Maybe I should write an article about how Wimbledon is clearly biased against Federer because they never play him court 1 which suits him more because the grass is faster there. Would have about as much basis in logic and facts as this piece of crap.
 
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Meles

Bionic Poster
I don't have beef with Federer here but what the Australian Open did to the women in the final is disgusting. Halep ended up in hospital. They wouldn't shut the roof for the women but the men get it closed? Pathetic.

This is what is called loser cheap.:confused:
 

Meles

Bionic Poster
That Federer *may* have benefited from the underhanded behaviour of certain officials doesn't make him complicit. That being said, it's also something we should take seriously. At best the Australian Open looks silly and incompetent - in the worst case...there are questions that need to be answered.
No need to investigate; 100% guilty without a doubt.:D Rigged tournament draws; conspiracy theory. Rigged schedules are a fact of life and part of the necessary control for the local yokels who of course also rig the surface in many cases.:rolleyes:
 

Sentinel

Bionic Poster
A tennis writer/critic writes a piece exposing the blatant favortism and conflicts of interest in Australia Open. The decision making, the lack of closing of the roof during Monfils vs Djokovic match and conflicts of interest in Federer getting prefered treatment.

Remember Saturday night, when women’s runner up Simona Halep played for just under three hours in the heat? She also had to play for 3 hours and 47 minutes against American Lauren Davis in the heat of the day, with the Romanian claiming she was “almost dead” after the match. Not only that, but she played on Wednesday evening against sixth seed Karolina Pliskova and then the very next day session to beat 2016 champion Angelique Kerber 9-7 in the decider.

Regardless of all the battles the women’s #1 seed went through and the toll it was taking on her body, the Australian Open refused to play the women’s final indoors; instead they opted for a 10-minute break after the second set so Halep and Wozniacki could cool down in the locker rooms. Unfortunately, after the match Simona Halep was taken into hospital for dehydration, something I can’t say was too unsurprising given the scheduling and organising decisions she was subject to (photo in tweet).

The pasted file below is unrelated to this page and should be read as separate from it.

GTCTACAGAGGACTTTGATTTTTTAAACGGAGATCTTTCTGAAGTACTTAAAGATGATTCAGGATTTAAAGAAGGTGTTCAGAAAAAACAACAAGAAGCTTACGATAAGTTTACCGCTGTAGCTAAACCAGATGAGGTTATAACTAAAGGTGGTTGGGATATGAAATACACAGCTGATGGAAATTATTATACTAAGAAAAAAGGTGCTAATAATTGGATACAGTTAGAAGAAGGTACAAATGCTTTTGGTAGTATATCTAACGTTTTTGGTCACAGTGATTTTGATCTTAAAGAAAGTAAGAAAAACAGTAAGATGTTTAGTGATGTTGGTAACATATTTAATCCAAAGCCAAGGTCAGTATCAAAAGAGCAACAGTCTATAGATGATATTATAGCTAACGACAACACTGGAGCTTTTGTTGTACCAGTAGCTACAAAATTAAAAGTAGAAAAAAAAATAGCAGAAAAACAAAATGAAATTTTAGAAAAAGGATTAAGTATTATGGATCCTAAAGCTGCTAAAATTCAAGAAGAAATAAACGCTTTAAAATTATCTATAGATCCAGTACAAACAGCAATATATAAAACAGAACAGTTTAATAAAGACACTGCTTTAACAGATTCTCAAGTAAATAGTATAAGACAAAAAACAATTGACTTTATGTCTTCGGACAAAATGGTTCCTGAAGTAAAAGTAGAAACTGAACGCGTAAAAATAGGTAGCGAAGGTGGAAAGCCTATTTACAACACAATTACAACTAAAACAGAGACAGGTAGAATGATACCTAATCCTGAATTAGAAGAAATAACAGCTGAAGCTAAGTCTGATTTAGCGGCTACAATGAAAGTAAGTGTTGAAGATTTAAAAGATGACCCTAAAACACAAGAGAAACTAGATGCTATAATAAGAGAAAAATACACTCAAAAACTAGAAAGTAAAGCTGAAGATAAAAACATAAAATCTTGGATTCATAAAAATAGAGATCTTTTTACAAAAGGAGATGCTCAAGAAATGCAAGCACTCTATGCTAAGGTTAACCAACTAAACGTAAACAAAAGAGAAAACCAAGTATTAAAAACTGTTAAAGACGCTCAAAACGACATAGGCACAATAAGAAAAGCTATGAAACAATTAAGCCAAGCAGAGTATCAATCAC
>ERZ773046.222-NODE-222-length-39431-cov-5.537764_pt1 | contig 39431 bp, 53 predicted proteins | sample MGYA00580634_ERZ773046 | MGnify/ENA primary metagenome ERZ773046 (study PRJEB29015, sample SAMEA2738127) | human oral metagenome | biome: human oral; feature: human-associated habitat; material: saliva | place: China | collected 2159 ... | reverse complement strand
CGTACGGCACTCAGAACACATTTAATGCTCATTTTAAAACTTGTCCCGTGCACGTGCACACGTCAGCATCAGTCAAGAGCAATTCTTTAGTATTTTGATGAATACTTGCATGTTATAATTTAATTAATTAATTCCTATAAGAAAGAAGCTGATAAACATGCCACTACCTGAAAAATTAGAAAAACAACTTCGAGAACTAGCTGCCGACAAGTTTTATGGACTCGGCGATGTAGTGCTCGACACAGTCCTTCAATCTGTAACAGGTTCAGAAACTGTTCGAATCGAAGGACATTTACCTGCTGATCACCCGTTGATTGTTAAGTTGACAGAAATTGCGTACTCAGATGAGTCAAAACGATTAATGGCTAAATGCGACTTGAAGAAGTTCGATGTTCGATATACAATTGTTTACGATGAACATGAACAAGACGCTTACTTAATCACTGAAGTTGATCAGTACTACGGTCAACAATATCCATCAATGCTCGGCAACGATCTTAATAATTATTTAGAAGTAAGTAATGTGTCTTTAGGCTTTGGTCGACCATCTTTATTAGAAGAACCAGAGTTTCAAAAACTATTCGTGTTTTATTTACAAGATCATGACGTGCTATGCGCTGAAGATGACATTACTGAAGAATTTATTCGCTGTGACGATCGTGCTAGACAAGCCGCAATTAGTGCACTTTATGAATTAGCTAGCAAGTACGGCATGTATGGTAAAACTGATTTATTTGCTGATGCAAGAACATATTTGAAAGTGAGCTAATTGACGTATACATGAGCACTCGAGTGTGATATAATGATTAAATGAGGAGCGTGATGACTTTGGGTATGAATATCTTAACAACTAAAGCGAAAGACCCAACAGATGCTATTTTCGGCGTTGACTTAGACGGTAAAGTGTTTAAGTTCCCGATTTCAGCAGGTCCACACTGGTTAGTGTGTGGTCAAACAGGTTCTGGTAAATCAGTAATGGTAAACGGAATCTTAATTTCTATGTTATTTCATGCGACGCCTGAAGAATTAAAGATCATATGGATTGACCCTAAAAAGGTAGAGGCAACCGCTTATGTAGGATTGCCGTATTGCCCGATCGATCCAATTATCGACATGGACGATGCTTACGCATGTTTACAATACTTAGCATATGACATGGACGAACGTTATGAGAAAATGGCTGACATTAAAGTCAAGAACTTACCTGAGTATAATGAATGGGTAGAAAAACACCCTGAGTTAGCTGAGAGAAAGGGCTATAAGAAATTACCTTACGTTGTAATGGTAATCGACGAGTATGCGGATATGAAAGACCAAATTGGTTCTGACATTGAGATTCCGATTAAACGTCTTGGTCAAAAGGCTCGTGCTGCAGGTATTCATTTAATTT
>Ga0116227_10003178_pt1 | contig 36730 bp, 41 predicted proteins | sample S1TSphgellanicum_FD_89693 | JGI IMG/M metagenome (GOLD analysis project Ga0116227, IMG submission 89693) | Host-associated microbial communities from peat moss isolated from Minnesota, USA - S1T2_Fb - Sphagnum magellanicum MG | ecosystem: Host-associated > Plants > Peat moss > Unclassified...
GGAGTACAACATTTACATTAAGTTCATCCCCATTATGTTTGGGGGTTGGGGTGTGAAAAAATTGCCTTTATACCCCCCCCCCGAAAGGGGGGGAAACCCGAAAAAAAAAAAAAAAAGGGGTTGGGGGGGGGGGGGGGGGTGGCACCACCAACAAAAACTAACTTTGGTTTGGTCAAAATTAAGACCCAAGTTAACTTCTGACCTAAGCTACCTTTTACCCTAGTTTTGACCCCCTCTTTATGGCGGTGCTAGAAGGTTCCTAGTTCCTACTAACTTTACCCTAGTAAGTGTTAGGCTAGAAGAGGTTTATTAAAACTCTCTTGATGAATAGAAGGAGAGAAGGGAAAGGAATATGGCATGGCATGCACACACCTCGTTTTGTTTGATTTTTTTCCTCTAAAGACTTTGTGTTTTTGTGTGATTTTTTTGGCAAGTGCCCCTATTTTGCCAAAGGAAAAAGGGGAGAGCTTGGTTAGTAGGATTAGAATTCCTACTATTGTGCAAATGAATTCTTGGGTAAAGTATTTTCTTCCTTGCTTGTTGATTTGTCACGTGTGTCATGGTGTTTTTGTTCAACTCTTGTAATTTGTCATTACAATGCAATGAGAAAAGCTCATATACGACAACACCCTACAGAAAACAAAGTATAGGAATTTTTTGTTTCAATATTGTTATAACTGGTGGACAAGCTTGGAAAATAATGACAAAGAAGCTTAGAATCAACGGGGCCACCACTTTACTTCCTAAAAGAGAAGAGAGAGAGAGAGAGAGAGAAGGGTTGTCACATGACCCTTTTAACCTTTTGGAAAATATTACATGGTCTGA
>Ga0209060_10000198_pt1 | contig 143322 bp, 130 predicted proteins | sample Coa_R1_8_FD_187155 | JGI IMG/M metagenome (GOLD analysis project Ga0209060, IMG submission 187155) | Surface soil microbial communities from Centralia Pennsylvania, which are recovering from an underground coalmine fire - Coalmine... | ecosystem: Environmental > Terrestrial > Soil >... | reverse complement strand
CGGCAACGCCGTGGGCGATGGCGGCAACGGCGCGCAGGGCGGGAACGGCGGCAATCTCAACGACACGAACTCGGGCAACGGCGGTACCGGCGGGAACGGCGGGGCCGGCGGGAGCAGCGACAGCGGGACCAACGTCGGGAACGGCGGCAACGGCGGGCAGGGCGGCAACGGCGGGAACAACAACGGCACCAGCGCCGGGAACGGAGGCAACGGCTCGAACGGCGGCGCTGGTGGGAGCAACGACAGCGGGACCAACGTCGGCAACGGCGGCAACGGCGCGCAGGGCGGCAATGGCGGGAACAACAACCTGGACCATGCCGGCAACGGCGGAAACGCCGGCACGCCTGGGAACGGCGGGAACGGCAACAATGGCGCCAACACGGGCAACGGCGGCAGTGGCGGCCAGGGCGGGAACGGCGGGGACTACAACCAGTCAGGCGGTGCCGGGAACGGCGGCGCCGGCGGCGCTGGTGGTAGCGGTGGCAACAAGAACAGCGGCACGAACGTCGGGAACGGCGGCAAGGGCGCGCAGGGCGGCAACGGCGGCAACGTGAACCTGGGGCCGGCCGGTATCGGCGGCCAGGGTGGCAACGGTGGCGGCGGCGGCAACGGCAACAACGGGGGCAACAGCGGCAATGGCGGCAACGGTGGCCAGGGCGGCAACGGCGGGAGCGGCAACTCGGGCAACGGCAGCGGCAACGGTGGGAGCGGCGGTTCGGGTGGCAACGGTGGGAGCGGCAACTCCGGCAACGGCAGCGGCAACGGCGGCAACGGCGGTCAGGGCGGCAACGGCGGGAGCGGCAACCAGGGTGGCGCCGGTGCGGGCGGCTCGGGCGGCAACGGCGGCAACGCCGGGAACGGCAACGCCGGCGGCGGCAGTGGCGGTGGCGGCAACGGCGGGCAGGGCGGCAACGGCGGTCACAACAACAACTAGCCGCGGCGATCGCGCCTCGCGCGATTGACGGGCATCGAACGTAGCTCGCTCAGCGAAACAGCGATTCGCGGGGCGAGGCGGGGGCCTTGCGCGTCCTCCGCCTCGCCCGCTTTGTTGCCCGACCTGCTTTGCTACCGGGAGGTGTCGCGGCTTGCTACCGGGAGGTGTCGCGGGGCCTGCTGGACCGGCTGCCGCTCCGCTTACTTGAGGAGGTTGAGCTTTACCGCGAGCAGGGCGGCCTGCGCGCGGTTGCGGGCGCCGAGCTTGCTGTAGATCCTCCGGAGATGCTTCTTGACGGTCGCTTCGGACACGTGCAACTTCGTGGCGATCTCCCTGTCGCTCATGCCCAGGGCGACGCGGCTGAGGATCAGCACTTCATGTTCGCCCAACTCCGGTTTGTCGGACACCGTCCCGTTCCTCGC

Or how about Novak Djokovic vs Gael Monfils in the second round? A match where the temperature reportedly reached 69 degrees Celsius on Rod Laver Arena. But even despite the flamboyant Frenchman looking like he was going to collapse on court and barely show any emotion at all, the Australian Open organisers refused to close the roof. The official Australian Open Twitter account actually went on to tweet this:


They clearly state the “health of our players is of paramount concern.” Clearly not the case for evident reasons, some mentioned above. They have three roofs here in Melbourne. If they actually cared about players health, they would close the roofs on hot days and postpone outside court matches to the evening where they’re playable.

They also go on to say “so some don’t get an unfair advantage.” If this is true then why are some players being treated so badly with scheduling? Such as Halep having to play one evening then the very next day during the day, or how about all of Federer’s bigger rivals in his section of the draw playing during the day? No wonder the likes of Del Potro and David Goffin, the last man to beat the 36-year-old, lost. Maybe they would have lost early anyway, but the extreme heat made if far more likely.

When it comes to the men’s final, it’s clearly a completely different ball game to those in charge at the Australian Open. If you look at that tweet above again it clearly states the referee will initiate the extreme heat policy if temperatures reach 40 degrees Celsius; the funny thing is today that wasn’t even the case, so why was the roof shut? The tournament did give the official explanation that the reason was because the WBGT was over 32.5, which they claim it hasn’t been above any other day of the tournament. That still doesn’t match up with the tweet, though.

The simple reason is two words: Roger Federer. For the second year in a row, the Swiss man was entering the championship match with five of his six matches having been played at night, with him even admitting he asks and wants evening matches when possible. On the other hand, Marin Cilic was coming into the final with just three of these matches being at night, one of those not even being on Rod Laver Arena.

The Croatian himself said he was “preparing for a hot day” and that playing with the roof closed “was difficult to adjust,” evidently shown with his horrid start to the final going down 0-4. He also claims the officials didn’t ask for his opinion on whether the final should have been played indoors, “They didn’t ask me. They just came to me to tell me that they are thinking about decision.” While all of this was happening and Marin Cilic was practicing for the final outdoors and defending champion Roger Federer indoors. Surely that’s not a coincidence?

Some of you might now be wondering why the Australian Open would choose to play the final indoors because of Roger Federer and that’s simple. As mentioned earlier, with the matches he’s had to make the final he’s played mostly at night thus being used to the cooler conditions, with the roof closed here that would keep the conditions cool even on a hot night–thus giving the Swiss man an advantage without having to adapt to rapidly different conditions despite it being indoors.